What if Tom Hanks had actually just gone to therapy at the beginning of Sleepless in Seattle? This is the question that would haunt me, along with the sound of Barbara Garrick’s laugh, following my first ever viewing of the 1993 movie that launched a thousand novelty nightshirts.
A Baltimore woman, Annie, falls for Sam, a widowed father living in Seattle, after she hears him reluctantly pouring his heart out on a late-night radio program to thousands of eager listeners (as one does). Annie, portrayed by Meg Ryan at the height of her wispy-banged, plum-lipsticked '90s glory, grapples with whether to obey her impetuous heart or to marry her fiance, Walter, who is the human embodiment of lukewarm bathwater.
In a scene early on, we come to understand that Walter, despite his many good qualities, will never be able to keep up with vivacious and cosmopolitan Annie, after he reveals he doesn’t know what dim sum is—which, to be clear, is perfectly legitimate grounds for ending an engagement.
What Sleepless in Seattle Gets Right about Seattle
The film, which jumps back and forth between its protagonists in Baltimore and Seattle, establishes its setting in the Emerald City through a number of vague gestures. Torrential Hollywood rain, of course, a lunch scene at the Athenian in Pike Place, Tom Hanks’ floating home abode—all of these paint a picture of a waterlogged, wacky West Coast backwater that one would only move to as a last resort to escape the pervasive memory of a dead spouse. See the incredulous and mildly disgusted way Meg Ryan says “Seattle,” when trying to reason her way out of a growing attraction to a bereaved man living across the country.
What Sleepless in Seattle Gets Wrong about Seattle
Annie traverses the entire country in hopes of catching a glimpse of a man she knows only by his voice on a radio program. Meanwhile, we can’t even get our Hinge dates to stop bailing last-minute. To be fair, Annie is from Baltimore, so maybe we just need to start setting our radius a lot wider in hopes of escaping that infamous Seattle Freeze.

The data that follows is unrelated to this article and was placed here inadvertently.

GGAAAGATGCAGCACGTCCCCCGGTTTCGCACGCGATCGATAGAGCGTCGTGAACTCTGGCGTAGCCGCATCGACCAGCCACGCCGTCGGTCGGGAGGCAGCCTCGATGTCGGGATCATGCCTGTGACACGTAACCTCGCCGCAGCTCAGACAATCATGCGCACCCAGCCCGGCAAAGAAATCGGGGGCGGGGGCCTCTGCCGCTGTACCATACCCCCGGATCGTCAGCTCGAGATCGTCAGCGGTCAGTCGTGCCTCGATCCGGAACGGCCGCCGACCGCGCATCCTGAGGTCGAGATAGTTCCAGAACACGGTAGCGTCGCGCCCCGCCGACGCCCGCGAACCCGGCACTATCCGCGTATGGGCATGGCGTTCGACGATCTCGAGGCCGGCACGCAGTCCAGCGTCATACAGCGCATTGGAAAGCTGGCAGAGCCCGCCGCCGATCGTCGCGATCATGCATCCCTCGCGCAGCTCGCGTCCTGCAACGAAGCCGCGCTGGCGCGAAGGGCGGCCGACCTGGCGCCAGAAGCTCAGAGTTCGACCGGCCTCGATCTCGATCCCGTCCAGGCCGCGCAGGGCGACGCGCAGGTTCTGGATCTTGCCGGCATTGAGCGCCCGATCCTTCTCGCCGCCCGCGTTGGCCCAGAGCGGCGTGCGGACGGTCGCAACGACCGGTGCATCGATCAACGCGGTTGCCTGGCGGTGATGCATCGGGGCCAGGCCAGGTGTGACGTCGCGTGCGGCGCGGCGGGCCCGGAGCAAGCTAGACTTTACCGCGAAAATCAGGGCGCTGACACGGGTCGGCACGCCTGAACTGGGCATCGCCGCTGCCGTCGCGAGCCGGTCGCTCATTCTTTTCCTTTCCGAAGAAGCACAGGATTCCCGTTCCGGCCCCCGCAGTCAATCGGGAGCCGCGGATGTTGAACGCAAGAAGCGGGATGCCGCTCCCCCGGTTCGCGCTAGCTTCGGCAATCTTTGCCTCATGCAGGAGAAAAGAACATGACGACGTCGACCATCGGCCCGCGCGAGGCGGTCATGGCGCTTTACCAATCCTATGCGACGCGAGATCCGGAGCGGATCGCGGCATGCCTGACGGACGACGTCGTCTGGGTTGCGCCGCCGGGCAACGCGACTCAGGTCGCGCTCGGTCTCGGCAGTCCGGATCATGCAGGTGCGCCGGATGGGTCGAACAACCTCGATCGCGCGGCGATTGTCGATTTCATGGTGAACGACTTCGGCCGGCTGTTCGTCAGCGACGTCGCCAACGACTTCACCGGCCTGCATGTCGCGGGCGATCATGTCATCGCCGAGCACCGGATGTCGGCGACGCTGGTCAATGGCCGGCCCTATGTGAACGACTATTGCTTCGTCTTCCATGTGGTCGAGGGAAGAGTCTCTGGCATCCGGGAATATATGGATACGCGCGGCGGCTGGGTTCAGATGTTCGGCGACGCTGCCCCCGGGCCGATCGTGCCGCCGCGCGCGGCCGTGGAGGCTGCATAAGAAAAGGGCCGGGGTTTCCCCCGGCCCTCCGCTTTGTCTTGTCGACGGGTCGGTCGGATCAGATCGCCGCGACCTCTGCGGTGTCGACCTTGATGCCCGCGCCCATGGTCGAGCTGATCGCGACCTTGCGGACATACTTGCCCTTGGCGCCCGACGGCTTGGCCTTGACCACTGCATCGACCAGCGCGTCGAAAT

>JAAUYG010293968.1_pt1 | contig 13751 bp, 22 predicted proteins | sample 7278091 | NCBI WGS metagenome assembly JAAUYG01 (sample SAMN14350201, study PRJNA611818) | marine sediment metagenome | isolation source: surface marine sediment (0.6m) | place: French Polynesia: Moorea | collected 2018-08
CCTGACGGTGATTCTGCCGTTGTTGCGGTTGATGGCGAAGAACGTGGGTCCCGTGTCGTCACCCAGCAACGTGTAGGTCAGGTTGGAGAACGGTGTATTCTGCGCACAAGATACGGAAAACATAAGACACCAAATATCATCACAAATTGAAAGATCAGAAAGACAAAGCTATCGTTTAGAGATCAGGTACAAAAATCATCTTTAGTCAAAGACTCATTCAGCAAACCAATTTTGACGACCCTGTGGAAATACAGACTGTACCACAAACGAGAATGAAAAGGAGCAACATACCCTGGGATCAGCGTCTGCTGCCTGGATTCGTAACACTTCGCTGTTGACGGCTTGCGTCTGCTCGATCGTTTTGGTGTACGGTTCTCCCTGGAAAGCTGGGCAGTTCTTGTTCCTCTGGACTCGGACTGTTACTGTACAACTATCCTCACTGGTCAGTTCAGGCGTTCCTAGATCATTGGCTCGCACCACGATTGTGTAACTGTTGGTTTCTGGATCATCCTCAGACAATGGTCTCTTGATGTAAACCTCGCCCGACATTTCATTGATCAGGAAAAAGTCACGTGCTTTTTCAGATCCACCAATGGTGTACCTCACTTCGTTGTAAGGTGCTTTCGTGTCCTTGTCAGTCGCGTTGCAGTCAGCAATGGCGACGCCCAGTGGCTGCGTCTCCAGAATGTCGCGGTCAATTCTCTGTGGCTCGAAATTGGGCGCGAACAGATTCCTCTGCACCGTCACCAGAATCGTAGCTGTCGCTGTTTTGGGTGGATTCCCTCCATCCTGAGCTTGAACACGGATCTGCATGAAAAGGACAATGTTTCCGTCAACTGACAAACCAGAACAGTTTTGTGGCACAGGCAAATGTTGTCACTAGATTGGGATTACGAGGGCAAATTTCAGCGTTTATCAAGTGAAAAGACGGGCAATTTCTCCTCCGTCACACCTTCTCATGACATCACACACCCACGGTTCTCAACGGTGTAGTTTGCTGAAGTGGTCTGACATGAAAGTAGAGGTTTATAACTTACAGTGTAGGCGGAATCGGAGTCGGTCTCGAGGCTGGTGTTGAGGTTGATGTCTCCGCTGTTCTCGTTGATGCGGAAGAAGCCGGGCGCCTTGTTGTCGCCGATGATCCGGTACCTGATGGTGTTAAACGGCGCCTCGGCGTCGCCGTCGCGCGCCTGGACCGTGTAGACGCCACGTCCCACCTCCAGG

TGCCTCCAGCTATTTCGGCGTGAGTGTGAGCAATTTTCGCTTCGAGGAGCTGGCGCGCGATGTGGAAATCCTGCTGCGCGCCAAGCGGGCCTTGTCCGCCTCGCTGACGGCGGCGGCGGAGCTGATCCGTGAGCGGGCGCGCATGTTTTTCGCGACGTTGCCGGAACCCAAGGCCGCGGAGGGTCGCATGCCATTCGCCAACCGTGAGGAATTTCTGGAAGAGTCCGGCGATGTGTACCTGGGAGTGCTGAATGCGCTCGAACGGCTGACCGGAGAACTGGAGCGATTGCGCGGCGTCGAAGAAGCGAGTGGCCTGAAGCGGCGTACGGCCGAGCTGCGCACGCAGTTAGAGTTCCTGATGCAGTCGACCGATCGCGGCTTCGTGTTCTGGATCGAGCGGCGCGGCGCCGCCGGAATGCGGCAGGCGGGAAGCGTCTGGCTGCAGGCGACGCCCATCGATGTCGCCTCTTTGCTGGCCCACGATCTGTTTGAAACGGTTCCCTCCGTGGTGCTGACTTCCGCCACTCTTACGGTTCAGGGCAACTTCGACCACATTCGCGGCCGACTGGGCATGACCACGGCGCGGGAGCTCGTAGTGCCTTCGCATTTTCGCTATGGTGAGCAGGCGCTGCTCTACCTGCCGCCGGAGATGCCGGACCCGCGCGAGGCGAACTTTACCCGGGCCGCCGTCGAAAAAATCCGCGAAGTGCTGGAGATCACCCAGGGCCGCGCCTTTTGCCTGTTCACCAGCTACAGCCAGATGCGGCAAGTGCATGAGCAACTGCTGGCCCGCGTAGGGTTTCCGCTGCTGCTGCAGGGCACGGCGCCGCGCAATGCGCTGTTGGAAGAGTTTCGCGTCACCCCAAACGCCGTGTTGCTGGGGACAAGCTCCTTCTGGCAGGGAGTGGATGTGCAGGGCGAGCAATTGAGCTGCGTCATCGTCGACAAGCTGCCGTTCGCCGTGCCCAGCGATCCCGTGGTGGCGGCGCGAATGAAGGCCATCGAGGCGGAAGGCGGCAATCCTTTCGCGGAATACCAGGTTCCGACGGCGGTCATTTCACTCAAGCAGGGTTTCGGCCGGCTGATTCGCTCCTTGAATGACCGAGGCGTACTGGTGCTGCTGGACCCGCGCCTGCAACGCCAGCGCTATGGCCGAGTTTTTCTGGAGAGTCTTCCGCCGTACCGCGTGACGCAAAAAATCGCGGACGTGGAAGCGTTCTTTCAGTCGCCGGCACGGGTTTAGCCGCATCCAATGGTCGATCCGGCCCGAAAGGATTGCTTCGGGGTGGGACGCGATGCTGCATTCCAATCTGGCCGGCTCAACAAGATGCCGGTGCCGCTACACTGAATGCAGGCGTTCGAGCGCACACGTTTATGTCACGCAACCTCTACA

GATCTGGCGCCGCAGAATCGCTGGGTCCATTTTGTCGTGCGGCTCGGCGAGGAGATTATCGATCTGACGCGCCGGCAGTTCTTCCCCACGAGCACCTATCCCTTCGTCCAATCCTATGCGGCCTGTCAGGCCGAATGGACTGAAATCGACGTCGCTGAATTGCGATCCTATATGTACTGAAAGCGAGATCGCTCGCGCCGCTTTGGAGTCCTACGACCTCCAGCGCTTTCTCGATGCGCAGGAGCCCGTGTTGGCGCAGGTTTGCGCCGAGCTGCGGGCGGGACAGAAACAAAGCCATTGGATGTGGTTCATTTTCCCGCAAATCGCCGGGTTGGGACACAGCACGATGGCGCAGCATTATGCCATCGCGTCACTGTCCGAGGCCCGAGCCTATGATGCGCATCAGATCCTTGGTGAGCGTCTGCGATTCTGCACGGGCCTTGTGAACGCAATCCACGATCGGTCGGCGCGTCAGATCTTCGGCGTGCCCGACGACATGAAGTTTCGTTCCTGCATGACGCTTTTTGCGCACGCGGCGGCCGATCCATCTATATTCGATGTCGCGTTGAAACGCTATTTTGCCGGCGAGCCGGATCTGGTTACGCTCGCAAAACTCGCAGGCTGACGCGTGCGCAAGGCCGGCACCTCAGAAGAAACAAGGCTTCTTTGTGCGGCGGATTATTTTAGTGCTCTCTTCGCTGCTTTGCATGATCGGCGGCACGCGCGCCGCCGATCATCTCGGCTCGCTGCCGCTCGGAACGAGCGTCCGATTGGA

The movie makes a lot of klutzy, '90s-era commentary on gender relations that very occasionally winks with a dull glint of nuance. But (I sincerely hope) no one is watching Sleepless in Seattle, the very blueprint for modern rom-coms, hoping for a multidimensional take on heterosexual relationships. Certainly all the pansexual polyamory and other nontraditional relationships to be found in the Seattle of today would be alarming and confusing to the film's protagonists; imagine if Annie had flipped to Savage Lovecast that night instead of whatever Dr. Phil-esque program featured Sam.
One recurring trope that I did find particularly amusing, if not a bit troubling, was the vilification and mockery of mental health care professionals and those who seek their help. The mincing, condescending host of the radio show to which Sam calls in is a “shrink,” and treated with according disdain by Sam and Annie. And Sam responds with cynical contempt when his boss, at the film’s outset, hands him his own therapist’s business card. How absurd, the movie seems to suggest, that someone might encourage a man who has just lost his wife and the mother of his eight-year-old son to seek therapy when he could just...move across the country and fall in love with a woman he has never met? Never go to therapy, kids. Instead, try moving to Seattle, where the exceptional lack of sunlight will definitely improve your mental health.
Is Sleepless in Seattle a Seattle Movie?
There's nothing particularly "Seattle" about it, aside from the title. There's no hint, even a clumsy one, of the gritty, anti-establishment Seattle of the '90s that is spoken of with such frequency and nostalgia, and the city feels more like a device to get shots of Tom Hanks staring wistfully from the deck of a houseboat than a place. I had a distinct misapprehension that the movie’s iconic scene, where Annie and Sam finally meet atop the Empire State Building after a number of thwarted attempts, happened on the Space Needle. It is, after all, Sleepless in Seattle. But my proposed alternate title, which I believe to be both elegant and succinct, is Sleepless in the Early '90s Because There Is Still a Pervasive Stigma Associated with Therapy.
One out of five floating homes for this one, folks. The movie is far more a portrait of an era than a city, and I am grateful not to live in Nora Ephron’s Seattle of the 1990s, not least because everyone here actually knows what dim sum is.